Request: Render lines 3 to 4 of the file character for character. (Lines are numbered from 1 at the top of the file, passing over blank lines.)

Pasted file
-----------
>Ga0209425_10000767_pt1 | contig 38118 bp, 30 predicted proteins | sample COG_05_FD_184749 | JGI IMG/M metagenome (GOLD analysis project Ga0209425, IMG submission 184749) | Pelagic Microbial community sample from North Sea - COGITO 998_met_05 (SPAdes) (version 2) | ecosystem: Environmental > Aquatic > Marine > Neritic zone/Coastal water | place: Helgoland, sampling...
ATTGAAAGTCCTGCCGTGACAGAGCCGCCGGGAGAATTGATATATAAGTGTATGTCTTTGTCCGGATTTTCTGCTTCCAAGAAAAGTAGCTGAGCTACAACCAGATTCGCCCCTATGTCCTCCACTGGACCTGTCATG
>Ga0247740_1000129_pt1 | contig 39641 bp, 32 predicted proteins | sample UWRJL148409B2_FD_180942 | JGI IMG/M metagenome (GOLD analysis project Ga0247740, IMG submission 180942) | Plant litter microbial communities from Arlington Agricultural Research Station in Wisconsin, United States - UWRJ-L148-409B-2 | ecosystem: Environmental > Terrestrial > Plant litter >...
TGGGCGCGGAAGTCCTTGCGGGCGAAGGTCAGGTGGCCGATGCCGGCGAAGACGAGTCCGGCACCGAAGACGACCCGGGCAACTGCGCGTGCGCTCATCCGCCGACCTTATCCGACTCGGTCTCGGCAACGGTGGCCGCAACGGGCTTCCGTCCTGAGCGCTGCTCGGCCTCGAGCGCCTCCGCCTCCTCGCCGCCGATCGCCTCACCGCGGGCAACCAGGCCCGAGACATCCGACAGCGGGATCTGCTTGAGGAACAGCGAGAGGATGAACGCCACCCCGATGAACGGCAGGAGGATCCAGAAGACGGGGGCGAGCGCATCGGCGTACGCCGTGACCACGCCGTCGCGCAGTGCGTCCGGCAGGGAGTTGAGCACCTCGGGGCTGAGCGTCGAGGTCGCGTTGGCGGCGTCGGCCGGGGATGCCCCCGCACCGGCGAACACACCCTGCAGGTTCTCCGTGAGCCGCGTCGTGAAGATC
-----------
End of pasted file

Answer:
>Ga0247740_1000129_pt1 | contig 39641 bp, 32 predicted proteins | sample UWRJL148409B2_FD_180942 | JGI IMG/M metagenome (GOLD analysis project Ga0247740, IMG submission 180942) | Plant litter microbial communities from Arlington Agricultural Research Station in Wisconsin, United States - UWRJ-L148-409B-2 | ecosystem: Environmental > Terrestrial > Plant litter >...
TGGGCGCGGAAGTCCTTGCGGGCGAAGGTCAGGTGGCCGATGCCGGCGAAGACGAGTCCGGCACCGAAGACGACCCGGGCAACTGCGCGTGCGCTCATCCGCCGACCTTATCCGACTCGGTCTCGGCAACGGTGGCCGCAACGGGCTTCCGTCCTGAGCGCTGCTCGGCCTCGAGCGCCTCCGCCTCCTCGCCGCCGATCGCCTCACCGCGGGCAACCAGGCCCGAGACATCCGACAGCGGGATCTGCTTGAGGAACAGCGAGAGGATGAACGCCACCCCGATGAACGGCAGGAGGATCCAGAAGACGGGGGCGAGCGCATCGGCGTACGCCGTGACCACGCCGTCGCGCAGTGCGTCCGGCAGGGAGTTGAGCACCTCGGGGCTGAGCGTCGAGGTCGCGTTGGCGGCGTCGGCCGGGGATGCCCCCGCACCGGCGAACACACCCTGCAGGTTCTCCGTGAGCCGCGTCGTGAAGATC